Ludwig Blattner

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Ludwig Blattner
Born 1881
Germany
Died 30 October 1935
Elstree, United Kingdom
Occupation Producer, Inventor
Children Gerard, Elizabeth

Ludwig Blattner (1881–1935) was a German-born inventor, film producer and studio owner in the United Kingdom, and developer of one of the earliest sound recording devices.[1]

Career[edit]

Ludwig Blattner, also known as Louis Blattner,[2] was a pioneer of early magnetic sound recording, licensing a steel wire-based design from German inventor Dr. Kurt Stille, and enhancing it to use steel tape instead of wire, thereby creating an early form of tape recorder. This device was marketed as the Blattnerphone.[3]

Prior to the First World war Blattner was involved in the entertainment industry in Liverpool, then in about 1920 he moved to Manchester where he managed a chain of cinemas.[4] Later in the 1920s he bought the British film rights to Lion Feuchtwanger's novel Jew Süss although the film was not made until 1934 after Blattner sold on the rights[5] to Gaumont British. Blattner formed the Ludwig Blattner Picture Corporation in Borehamwood in the late 1920s in the studio complex that is now known as Elstree Studios, buying the Ideal Film Company studio (formerly known as Neptune Studios) in Clarendon Road in 1928, renaming it as Blattner Studios.[6] In 1928 his company produced a series of short films of musical performances such as "Albert Sandler and His Violin [Serenade - Schubert]" and "Teddy Brown and His Xylophone". The best known films produced by his film company were A Knight in London in 1929 and My Lucky Star in 1933, whilst other films produced at the Blattner Studios included Dorothy Gish and Charles Laughton's first drama talkie Wolves in 1930[7] and the 1934 adaptation of Edgar Allan Poe's short story The Tell-Tale Heart.[8]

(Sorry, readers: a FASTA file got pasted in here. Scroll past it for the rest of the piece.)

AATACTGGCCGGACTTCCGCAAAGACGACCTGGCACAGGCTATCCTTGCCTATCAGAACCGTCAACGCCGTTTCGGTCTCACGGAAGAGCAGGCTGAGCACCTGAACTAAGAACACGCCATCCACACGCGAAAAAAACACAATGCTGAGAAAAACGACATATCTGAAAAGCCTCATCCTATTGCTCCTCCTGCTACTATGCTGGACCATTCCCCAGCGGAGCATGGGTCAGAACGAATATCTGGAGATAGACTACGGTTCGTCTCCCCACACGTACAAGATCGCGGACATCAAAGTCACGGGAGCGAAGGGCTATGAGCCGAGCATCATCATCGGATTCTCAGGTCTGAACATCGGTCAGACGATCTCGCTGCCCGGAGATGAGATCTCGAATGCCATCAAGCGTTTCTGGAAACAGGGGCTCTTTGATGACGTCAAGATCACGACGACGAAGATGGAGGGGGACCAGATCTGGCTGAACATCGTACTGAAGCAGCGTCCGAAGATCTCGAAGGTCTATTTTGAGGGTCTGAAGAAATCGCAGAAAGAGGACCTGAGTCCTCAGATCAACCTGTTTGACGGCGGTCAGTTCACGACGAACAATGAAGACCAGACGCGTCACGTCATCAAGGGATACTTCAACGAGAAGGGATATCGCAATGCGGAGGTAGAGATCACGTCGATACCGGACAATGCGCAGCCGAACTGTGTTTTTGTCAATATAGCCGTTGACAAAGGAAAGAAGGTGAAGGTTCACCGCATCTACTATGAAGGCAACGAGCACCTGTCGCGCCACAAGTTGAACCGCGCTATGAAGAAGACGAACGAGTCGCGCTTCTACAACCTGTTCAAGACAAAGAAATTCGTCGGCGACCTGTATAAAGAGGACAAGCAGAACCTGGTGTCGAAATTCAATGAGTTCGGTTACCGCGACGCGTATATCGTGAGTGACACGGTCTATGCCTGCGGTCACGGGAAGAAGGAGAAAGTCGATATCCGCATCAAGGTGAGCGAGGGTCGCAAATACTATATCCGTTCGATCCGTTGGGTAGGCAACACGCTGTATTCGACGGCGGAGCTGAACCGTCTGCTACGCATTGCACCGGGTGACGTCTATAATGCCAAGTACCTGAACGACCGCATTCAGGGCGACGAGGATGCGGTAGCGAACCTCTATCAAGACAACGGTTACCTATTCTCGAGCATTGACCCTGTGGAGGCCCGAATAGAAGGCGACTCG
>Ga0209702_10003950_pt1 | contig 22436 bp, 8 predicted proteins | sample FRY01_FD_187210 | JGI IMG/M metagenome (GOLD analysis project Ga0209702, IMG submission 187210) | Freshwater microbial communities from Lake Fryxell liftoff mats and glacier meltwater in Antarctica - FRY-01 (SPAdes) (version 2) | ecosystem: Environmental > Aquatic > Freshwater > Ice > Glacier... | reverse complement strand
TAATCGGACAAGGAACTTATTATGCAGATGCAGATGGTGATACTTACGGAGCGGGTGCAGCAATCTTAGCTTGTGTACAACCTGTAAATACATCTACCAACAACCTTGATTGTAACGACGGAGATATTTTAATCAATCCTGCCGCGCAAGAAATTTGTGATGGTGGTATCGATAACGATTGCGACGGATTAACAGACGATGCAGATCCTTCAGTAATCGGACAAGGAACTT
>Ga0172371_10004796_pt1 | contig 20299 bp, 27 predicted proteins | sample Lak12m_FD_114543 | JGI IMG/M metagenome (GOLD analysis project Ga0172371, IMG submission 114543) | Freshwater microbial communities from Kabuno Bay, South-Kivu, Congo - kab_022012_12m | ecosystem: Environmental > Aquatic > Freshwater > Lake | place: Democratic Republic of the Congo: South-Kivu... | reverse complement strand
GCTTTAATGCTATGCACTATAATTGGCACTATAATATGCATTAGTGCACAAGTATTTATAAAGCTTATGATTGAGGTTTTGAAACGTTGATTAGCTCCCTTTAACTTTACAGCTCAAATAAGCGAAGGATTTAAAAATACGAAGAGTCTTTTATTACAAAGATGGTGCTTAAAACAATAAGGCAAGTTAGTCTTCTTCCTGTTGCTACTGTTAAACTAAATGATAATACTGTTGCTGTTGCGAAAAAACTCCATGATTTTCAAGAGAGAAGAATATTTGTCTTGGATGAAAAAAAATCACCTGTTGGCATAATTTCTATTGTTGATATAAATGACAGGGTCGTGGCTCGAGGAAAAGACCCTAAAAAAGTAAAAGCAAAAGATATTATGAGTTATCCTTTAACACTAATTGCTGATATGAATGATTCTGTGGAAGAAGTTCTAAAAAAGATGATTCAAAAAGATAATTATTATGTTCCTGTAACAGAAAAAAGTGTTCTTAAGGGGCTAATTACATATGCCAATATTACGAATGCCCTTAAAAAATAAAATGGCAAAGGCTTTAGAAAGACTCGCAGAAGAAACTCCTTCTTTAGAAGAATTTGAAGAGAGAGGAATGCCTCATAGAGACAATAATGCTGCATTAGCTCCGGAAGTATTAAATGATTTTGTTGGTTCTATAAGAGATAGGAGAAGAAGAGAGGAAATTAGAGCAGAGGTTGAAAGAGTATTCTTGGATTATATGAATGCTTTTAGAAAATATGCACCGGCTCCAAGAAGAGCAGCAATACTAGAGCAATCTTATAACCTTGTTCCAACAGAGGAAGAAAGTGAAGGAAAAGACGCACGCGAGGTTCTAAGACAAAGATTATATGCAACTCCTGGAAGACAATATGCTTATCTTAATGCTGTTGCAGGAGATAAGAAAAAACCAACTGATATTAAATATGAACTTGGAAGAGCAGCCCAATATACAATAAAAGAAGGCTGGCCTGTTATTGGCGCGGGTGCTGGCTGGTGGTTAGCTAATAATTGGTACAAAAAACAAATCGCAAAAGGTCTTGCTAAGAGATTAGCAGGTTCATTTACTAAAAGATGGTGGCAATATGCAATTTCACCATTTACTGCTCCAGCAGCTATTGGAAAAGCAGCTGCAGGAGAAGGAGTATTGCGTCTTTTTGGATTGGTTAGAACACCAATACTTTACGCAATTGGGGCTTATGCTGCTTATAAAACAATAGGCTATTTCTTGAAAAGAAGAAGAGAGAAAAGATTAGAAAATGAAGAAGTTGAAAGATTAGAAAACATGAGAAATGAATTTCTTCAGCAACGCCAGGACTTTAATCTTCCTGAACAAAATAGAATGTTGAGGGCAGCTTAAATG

Ludwig Blattner was also involved in an early colour motion picture process: in about 1929 he bought the rights for the use outside the USA of a lenticular colour process called Keller-Dorian cinematography.[9] This process was then known as the Blattner Keller-Dorian process,[10] which lost out to rival colour systems.

Ludwig Blattner originally intended the Blattnerphone to be used as a system of recording and playback for talking pictures,[11] but the BBC saw its potential to record and "timeshift" BBC radio programmes for use with the BBC Empire Service, and rented several Blattnerphones from 1930 onwards.[12] In 1939 the BBC used a Blattnerphone (not the later Marconi-Stille recorder) to record Prime Minister Neville Chamberlain's announcement to Britain of the outbreak of World War II.[13]

In 1931 Blatter promoted a version of the Blattnerphone as the Blattner Book Reader, an early Audiobook playback system for the blind.[14][15]

Business problems with the studio, due to the advent of rival talking picture systems, lead to heavy financial loss, and in 1934 Joe Rock leased Elstree Studios from Ludwig Blattner, and bought it outright in 1936, a year after Blattner's suicide.[16] After going through several more owners, the studio became the BBC Elstree Centre in 1984.

Personal life[edit]